The New York Times' Scores

For 1,850 reviews, this publication has graded:
  • 43% higher than the average critic
  • 4% same as the average critic
  • 53% lower than the average critic
On average, this publication grades 4.6 points lower than other critics. (0-100 point scale)
Average TV Show review score: 60
Highest review score: 100 Transparent: Season 2
Lowest review score: 0 Notes from the Underbelly: Season 1
Score distribution:
  1. Mixed: 0 out of 882
  2. Negative: 0 out of 882
882 tv reviews
  1. The storytelling in The Fades can be convoluted and creaky, but there's some wit to the writing, and the horror and battle scenes are legitimately frightening, by TV standards.
  2. It’s an ambitious, if not entirely coherent, sci-fi shoot-’em-up that questions nihilistic entertainment impulses while indulging them.
  3. “Heroes” tries very hard to spook viewers with hints of science fiction and dark conspiracies. But its main appeal is the curious link among complete strangers.
  4. An eclectic, speedy and fun-enough cartoon.
  5. This is the world of “Weeds” a few tax brackets lower, and the sense of emptiness is as aggressively conveyed.
  6. Satisfaction is the most daring, because it’s not really a comedy, and that makes its intent oblique and quasi-European.... The series picks up as it moves away from the couple’s problems and into the complications Neil’s new career creates.
  7. John Adams is the weakest part of John Adams.
  8. CW shows tend to walk a thin line between escapism and soap opera, and after its witty pilot the show spends Episodes 2 and 3 massaging the tear ducts, hard. But there is the potential for something at least as good as “Gilmore Girls."
  9. The dialogue, timing and jokes have the madcap pace and anarchic spirit of "Scrubs," and it takes a while for Ms. Cox to recalibrate her Monica persona from "Friends."
  10. Haven not only resembles its Syfy stablemates, but it's also just about as good, which means that if you like a cozy, lived-in mystery with some quirky characters in a pleasant setting--and you don't mind spotty writing and perfunctory camerawork--you may enjoy it.
  11. Mr. Cubitt has set up a parallel between Gibson and Spector and wants to suggest that she, too, isn’t in full control of her sexual impulses. But he hasn’t made the parallel interesting, and it makes Gibson a less believable character, despite Ms. Anderson’s fine performance.
  12. Watching the pilot again, though, it became harder to ignore the soap opera underpinnings and the twee sentimentality.
  13. Zoo is expertly made and fits the current fascination with dystopian what-if scenarios, but it’s basic.
  14. In the premiere, at least, all of that ends up being only moderately involving because it's all so calculated.
  15. Friday Night Dinner, which had its first season on the British Channel 4 this spring, is a rowdier, sweatier, more profane show that will probably seem more typically British to American fans of "Fawlty Towers" or "The Royle Family."
  16. Like the weed that fuels its time-travel plot, Bong, which begins on Wednesday (4/20, natch), provides a painless, quickly forgotten experience during which you may laugh for reasons that won’t be entirely clear.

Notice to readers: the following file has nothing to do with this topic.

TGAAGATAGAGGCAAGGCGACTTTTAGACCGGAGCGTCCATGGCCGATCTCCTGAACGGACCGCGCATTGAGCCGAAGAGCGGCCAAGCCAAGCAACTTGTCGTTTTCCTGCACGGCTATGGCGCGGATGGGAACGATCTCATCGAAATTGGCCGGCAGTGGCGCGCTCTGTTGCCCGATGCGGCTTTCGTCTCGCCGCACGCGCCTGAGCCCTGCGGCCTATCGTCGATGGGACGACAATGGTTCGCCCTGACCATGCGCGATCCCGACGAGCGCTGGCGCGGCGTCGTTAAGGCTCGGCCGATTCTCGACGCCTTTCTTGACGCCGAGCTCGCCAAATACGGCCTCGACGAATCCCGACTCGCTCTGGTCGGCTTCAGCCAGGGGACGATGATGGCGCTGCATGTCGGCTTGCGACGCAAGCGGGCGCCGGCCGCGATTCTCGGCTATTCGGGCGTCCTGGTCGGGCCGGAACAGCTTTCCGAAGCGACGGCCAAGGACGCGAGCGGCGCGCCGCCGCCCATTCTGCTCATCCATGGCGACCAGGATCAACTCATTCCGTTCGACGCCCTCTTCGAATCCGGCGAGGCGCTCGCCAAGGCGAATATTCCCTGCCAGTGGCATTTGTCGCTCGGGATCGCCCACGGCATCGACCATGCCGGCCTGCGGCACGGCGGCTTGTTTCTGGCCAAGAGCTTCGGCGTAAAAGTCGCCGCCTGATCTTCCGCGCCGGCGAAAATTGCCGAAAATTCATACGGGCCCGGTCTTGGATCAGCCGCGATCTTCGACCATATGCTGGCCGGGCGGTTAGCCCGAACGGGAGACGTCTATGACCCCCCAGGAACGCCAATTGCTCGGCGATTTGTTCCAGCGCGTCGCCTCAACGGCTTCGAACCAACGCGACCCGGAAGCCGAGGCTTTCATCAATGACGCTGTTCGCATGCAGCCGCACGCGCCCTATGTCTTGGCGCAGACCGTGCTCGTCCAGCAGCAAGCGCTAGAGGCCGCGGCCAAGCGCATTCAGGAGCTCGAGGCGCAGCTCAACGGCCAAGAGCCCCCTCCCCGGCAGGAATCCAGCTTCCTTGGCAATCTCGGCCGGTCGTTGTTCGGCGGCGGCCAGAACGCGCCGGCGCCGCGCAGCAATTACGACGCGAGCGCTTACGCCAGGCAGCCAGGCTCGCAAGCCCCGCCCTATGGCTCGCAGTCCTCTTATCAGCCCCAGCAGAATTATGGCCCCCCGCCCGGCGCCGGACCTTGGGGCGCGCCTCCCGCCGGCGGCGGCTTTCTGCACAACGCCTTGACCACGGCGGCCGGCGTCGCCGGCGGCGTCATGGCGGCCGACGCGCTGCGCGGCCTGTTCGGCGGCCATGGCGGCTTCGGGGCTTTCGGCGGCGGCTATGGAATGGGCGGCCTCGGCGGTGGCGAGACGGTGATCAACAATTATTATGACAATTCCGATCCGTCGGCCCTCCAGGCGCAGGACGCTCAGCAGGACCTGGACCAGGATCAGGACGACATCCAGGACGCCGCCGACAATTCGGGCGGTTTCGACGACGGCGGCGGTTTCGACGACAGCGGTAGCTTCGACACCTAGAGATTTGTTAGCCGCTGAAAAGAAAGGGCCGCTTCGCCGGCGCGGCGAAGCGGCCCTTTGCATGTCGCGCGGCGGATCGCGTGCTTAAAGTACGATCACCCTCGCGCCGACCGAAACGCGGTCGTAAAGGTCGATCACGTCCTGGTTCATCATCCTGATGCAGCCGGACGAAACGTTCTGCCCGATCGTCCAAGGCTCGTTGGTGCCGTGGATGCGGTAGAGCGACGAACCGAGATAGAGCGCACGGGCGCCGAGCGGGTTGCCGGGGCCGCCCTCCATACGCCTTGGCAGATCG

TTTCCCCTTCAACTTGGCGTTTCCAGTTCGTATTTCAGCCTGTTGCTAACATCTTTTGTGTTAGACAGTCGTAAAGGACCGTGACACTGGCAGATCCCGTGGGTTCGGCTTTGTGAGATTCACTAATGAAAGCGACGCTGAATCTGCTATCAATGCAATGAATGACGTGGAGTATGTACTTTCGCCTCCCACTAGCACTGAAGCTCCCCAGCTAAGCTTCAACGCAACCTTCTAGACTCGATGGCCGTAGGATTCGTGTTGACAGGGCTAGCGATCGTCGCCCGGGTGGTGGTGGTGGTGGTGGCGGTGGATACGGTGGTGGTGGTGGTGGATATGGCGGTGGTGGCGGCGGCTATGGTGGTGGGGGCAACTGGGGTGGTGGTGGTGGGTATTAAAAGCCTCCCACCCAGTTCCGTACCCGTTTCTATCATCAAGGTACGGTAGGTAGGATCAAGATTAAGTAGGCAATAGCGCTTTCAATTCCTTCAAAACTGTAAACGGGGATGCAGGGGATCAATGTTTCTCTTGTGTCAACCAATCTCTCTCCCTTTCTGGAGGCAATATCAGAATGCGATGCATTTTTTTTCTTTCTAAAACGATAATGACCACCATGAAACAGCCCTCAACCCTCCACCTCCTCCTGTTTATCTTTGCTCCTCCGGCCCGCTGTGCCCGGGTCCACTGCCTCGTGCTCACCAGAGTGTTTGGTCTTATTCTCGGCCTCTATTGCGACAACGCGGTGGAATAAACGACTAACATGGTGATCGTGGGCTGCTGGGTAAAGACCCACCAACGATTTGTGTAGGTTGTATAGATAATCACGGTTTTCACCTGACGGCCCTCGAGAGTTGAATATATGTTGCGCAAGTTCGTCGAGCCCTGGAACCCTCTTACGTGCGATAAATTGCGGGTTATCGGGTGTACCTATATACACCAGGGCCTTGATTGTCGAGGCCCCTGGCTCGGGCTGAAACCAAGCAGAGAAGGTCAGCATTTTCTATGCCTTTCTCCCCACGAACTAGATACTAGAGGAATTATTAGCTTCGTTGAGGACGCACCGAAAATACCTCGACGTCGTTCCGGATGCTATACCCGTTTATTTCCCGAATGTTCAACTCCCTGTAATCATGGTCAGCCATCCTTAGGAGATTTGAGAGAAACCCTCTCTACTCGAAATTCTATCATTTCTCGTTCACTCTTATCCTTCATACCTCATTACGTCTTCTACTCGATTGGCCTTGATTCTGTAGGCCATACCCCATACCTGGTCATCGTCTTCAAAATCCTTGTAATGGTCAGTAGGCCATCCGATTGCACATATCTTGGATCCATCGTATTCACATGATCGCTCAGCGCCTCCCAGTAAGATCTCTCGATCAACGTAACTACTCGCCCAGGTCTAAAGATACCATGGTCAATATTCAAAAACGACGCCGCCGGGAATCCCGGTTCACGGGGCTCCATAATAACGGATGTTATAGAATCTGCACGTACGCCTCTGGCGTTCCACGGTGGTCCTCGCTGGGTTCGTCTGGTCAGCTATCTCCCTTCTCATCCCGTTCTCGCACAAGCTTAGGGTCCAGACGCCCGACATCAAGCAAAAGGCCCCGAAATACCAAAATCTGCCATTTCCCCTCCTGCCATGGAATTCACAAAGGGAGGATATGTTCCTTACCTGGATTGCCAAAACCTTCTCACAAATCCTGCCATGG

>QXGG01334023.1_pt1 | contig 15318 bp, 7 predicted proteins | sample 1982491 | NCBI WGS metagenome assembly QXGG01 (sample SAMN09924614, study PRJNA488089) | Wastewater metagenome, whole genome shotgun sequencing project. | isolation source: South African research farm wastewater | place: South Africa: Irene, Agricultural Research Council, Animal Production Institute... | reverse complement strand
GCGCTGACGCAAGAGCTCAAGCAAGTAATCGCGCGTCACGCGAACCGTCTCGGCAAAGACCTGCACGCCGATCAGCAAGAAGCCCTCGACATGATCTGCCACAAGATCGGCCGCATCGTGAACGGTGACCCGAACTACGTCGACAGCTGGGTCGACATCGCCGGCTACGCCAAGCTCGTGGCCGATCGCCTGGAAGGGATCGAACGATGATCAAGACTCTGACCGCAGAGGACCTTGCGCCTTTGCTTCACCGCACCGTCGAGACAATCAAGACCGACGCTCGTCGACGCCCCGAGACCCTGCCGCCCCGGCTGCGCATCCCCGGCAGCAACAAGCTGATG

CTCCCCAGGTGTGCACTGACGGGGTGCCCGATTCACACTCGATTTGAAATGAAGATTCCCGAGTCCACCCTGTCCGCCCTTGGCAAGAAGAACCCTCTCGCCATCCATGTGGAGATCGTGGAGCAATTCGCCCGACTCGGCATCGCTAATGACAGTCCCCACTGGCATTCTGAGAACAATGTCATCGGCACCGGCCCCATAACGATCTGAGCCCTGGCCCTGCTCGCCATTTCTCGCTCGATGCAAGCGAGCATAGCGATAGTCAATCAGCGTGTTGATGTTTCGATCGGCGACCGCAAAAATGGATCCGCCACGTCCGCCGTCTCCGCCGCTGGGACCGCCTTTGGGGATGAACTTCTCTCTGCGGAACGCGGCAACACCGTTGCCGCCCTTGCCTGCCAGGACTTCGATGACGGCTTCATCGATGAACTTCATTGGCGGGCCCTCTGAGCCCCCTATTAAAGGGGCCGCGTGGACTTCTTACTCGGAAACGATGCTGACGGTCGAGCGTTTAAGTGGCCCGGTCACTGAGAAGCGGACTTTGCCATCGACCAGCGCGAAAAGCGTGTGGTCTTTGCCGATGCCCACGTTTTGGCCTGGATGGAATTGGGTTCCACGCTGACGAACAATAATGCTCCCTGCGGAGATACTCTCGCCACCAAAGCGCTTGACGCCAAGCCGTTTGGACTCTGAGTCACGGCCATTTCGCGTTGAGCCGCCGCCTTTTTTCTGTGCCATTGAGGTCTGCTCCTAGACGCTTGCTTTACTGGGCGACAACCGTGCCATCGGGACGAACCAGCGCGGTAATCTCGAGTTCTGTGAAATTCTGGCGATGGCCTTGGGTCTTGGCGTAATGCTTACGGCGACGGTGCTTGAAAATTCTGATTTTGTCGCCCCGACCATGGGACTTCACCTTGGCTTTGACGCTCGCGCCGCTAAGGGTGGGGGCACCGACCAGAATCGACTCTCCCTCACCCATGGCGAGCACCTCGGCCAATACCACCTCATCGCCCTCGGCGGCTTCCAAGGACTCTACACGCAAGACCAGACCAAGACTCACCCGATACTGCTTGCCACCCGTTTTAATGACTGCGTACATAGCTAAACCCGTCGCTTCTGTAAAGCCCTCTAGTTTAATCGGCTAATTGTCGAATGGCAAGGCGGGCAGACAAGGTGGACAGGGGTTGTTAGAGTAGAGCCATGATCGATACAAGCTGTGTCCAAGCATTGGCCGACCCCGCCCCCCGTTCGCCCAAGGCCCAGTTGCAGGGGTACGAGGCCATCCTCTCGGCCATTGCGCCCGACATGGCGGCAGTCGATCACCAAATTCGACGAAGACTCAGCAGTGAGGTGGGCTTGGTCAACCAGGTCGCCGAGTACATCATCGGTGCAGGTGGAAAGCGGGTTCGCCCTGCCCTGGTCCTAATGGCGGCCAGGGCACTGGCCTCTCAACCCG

17. Happily Divorced is less a sitcom than a showcase for Ms. Drescher's delightful, if somewhat time-worn, brand of schtick.
  18. The film’s inevitable compressions, made worse by the amount of empty, self-congratulatory celebrity blathering, mean that every Pryor fan will have omissions to complain about. But the best strategy is probably to sit back and enjoy what’s there.
    • 76 Metascore
    • 60 Critic Score
    There's a fine line between clever and stupid, as somebody says in "This Is Spinal Tap," Rob Reiner's cleverly stupid "rockumentary." Beavis and Butt-head don't just walk that line: they live there. [11 July 1993, p.8]
    • The New York Times
  19. [A] glossy, silly, intermittently entertaining new series.
  20. NBC’s show, which is more about fembot martial arts and slick “Matrix”-ish special effects than about character development, is oriented toward young male viewers.
  21. "Four Kings" is better than a lot of similar sitcoms, but it's not different enough to stand out in what NBC hopes will be a renaissance of must-see television.
  22. Robert Carlyle has a gravity that allows him to sell the most implausible science-fiction hokum, making you realize that performance as much as writing makes this kind of thing work.
  23. The strained '40s-speak starts to recede in the third episode (four were sent to critics), and, not coincidentally, the performances begin to improve--what looked like community theater acting in the pilot suddenly seems more natural.
  24. The series is in the "NYPD Blue" and "Southland" vein, trying for realism. It isn't in those shows' league, but it's a welcome change from the glossy triviality of other summer filler like "Rookie Blue" or "The Good Guys."
  25. The question is not whether "3 Lbs" is familiar and predictable, but whether "3 Lbs" is entertaining. It is, and mostly because it is so familiar and predictable.
  26. Unfortunately, the three hours of the show, while they include chases, sexual entrapment, grisly murders and lots of spycraft, never exceed the tension in those quiet opening scenes.
  27. The writing is a bit stilted and predictable, but the show is not unbearable--are some amusing supporting actors and the occasional engrossing medical crisis. As a character study, however, HawthoRNe is weighed down in the pursuit of worthIness.
  28. Mr. Allen's sitcom may well work, although by the second episode it already shows uneasy signs of cuteness bloat. [17 Sep 1991]
    • The New York Times
  29. “Vanished” offers suspense and high-society melodrama.

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